It rivals the Marseillaise as the most famous hymn in history, with the difference that it never intended to be one. It is nothing more and nothing less than the chorus from the opera Nabucco, used by the great Giuseppe Verdi at its 1842 premiere in La Scala, to fuel the anger felt by the Milanese public against the Austro-Hungarian oppressor.
The anthem of the Hebrew slaves in Babylon longing for their home, the increasingly distant Promised Land, prompted the Italian people to come out if favor of the Risorgimento, when on Milan’s city walls appeared the acronym VIVA VERDI, which actually meant Vittorio Emanuele King Of Italy. From that moment, it became Italy’s unofficial anthem, and if this were not enough, it accompanied Verdi‘s funeral procession in a spontaneous and famous demonstration of the people´s sorrow at the loss of their most beloved and representative composer.
If the chorus Va pensiero was – and will always be – the anthem of the oppressed, Nabucco marked the consecration of Verdi who, sinking into the deepest sadness after the failure of Un Giorno di Regno, and the death of his young wife Margherita and their two children, had considered leaving music altogether. Bartolomeo Merelli, impresario of the Teatro alla Scala, managed to convince him to compose one more opera. The result was Nabucco, his third opera, and the one where he established his immortal reputation as one of history’s most beloved composers and above all, put an end to the bad fortune that had haunted him.
Born out of pain, Nabucco, showcased its incipient maturity on the Italian melodrama conventions of the time, establishing it as heir to the bel canto tradition, previously represented by Bellini, Donizetti and Rossini. With the insane King Nebuchadnezzar in the title role, a new voice type, the “Verdi baritone” was consolidated. In the role of the ambitious slave Abigaille, Verdi took the crown left by Bellini‘ Norma, to create a thankless heroine from all points of view, even the vocal, so difficult that it started the decline of the famous soprano Giuseppina Strepponi, who soon after became Verdi´s inseparable second wife.
In this unusual duel between baritone and soprano, we also get a glimpse of the upcoming Macbeth and his treacherous Lady. Beyond the priest Zaccaria (a continuation of Rossini ‘s Moses) and the pair of lovers formed by Fenena, legitimate daughter of the Babylonian king in love with the Hebrew Ismaele, the chorus is the constant stage presence that describes the action centered on love, exile, madness, lust for power, revenge and patriotism, a truly explosive cocktail.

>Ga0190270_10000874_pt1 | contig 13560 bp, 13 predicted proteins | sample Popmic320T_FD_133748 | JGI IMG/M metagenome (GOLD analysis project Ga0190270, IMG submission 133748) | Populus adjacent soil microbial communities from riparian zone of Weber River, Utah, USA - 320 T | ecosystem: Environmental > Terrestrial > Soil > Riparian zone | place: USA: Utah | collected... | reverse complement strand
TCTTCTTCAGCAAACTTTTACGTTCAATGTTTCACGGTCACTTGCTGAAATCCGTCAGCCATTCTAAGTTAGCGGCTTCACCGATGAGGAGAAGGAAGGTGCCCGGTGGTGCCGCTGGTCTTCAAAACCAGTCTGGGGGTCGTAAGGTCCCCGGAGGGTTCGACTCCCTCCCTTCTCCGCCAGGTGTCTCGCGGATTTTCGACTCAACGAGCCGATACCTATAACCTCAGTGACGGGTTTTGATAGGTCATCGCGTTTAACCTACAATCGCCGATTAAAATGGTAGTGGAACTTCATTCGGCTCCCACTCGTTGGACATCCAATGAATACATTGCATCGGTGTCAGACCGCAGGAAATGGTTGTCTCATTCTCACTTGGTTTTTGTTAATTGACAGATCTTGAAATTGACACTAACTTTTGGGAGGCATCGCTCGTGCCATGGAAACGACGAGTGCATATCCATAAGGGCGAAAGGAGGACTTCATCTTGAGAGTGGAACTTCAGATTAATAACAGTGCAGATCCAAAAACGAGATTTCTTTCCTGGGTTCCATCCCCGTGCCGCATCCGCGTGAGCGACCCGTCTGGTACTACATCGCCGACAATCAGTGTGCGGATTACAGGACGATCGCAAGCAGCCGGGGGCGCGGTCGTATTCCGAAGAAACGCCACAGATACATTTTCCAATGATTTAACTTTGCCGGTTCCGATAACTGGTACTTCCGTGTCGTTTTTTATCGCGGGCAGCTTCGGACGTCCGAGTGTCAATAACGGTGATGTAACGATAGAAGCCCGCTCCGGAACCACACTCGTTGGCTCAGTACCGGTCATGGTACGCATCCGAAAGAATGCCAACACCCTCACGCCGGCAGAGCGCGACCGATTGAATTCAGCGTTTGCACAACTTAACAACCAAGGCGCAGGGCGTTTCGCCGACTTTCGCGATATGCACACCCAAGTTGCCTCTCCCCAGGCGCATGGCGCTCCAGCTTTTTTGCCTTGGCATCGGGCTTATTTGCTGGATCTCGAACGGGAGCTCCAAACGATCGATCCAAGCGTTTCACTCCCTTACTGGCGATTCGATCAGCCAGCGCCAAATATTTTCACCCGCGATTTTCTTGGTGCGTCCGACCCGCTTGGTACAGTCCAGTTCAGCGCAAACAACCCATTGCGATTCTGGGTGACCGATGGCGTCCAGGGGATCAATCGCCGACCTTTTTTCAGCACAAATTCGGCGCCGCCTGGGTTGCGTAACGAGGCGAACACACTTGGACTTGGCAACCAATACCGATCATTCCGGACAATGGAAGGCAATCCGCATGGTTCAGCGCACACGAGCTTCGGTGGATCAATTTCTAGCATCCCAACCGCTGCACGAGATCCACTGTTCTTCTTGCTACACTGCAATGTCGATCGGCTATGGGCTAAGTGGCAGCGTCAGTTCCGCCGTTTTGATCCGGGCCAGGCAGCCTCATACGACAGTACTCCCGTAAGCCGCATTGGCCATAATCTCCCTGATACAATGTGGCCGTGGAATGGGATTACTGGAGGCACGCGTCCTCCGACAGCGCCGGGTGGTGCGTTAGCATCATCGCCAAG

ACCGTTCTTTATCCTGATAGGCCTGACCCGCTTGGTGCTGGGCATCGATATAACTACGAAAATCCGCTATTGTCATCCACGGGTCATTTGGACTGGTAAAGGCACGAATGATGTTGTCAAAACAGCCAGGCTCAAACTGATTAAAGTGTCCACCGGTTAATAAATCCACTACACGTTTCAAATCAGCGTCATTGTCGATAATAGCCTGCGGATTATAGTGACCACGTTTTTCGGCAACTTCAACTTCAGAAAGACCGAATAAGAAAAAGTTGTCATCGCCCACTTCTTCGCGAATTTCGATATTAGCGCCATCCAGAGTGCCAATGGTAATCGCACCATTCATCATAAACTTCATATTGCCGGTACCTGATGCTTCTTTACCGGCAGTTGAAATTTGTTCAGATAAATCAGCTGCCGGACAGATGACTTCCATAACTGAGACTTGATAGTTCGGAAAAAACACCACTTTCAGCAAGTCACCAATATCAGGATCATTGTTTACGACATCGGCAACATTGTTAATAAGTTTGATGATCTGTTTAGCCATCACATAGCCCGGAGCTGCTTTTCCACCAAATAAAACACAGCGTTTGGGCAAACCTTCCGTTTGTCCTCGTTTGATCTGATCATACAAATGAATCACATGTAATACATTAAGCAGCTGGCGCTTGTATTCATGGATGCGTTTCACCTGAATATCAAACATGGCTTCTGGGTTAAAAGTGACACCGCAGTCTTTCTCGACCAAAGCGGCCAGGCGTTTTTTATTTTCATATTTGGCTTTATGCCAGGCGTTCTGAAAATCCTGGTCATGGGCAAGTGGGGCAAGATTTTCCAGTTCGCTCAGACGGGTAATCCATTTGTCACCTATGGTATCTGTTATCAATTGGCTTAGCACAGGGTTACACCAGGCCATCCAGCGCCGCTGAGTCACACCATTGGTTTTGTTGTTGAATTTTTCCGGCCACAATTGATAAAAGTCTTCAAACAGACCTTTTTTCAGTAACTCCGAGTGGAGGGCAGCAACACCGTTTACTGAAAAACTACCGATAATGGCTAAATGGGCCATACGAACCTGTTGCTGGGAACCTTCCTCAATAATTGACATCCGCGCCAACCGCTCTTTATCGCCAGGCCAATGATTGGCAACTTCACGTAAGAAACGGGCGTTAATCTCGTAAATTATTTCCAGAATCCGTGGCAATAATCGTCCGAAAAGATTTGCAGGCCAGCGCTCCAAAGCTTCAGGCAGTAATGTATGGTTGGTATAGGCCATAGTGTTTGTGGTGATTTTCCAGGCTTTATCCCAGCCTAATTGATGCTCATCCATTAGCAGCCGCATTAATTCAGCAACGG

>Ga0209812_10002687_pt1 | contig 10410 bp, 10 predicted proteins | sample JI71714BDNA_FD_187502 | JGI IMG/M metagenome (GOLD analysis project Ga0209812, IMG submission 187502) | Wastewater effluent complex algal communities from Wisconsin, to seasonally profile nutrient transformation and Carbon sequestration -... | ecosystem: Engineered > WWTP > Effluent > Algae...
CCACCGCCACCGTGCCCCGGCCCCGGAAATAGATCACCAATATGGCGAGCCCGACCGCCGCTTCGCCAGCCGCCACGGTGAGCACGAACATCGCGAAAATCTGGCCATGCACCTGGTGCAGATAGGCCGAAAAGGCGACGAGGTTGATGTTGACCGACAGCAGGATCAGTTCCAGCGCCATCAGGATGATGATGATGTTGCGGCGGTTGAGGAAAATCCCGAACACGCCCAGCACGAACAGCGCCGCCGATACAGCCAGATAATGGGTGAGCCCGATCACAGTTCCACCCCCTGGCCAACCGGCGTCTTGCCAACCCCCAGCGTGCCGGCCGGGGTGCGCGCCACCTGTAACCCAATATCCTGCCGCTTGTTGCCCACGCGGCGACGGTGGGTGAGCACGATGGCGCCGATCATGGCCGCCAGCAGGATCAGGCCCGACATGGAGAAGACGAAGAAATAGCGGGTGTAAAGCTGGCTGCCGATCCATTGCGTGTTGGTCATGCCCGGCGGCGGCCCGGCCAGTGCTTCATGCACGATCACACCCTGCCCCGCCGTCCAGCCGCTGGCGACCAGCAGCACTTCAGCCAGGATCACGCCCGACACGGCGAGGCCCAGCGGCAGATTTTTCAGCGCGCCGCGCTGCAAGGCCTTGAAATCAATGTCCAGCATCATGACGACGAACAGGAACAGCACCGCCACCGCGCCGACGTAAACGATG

Neither the stage nor the recordings have been able to reflect this opera’s exceptional quality. From the great Tito Gobbi´s Nabucco to the more intellectual Renato Bruson and his contemporaries Juan Pons and, especially, Leo Nucci, to the Abigaille of a young Maria Callas – a role she sang only three times – the fierce slave marked the beginning of the end for singers Elena Suliotis and Anita Cerquetti. It has been performed by sopranos as diverse as Amy Shuard, Lauren Flanigan, Leonie Rysanek, Grace Bumbry and the famous recording “come scritto” by Riccardo Muti with a bold Renata Scotto, revealing facets closed to immense voices that occasionally leave their Turandots to sing an Abigaille, but coming out of the embers means falling into the fire.
In recent times, the quintessential Abigaille has been the Ukrainian diva Maria Guleghina, whose presence and imposing voice are awakening great interest in her upcoming debut with the Florida Grand Opera as the central figure in a production of the Washington National Opera, which using trompe l’oeil curtains, offers a glimpse of the past replicating the premiere in 1842 and recreating the exotic orientalism of painters such as Delacroix and Gerome.
Needless to say, the opportunity to hear the Va pensiero live and performed by Guleghina is reason enough to attend, but there is much more. The reasons are well explained by the Valencian master Ramón Tebar – musical director of FGO and the only Spaniard to lead an opera house in the United States – who will be directing the orchestra.
“We are facing the Verdi‘s first great masterpiece, a work extremely appropriate for a city like Miami, this being an opera about the Jewish people and exile. Both Jews and Cubans are such an important part of the South Florida community that I think the theme of the opera, and even more, its famous chorus Va pensiero, will have special resonance for those who identify with the lyrics.”
Nabucco will be staged until February 8th 2014. Tebar adds, “I am proud to have the debut with FGO of several talented local artists such as Cuban singers Nelson Martínez as Nabucco and Mabel Ledo as Fenena. In total, we will have five Hispanic singers in this production, with Dario Solari as the other Nabucco, Martín Nausspaumer as Ismaele, and Betsy Díaz as Anna. In addition, we’ll we have two of the best Abigaille of recent generations, Maria Guleghina, with whom I have shared the stage in the past and who has sung this role in the world’s leading stages, and Susan Neves, who has represented this role on more than 200 occasions. It will be a very special Nabucco.” ■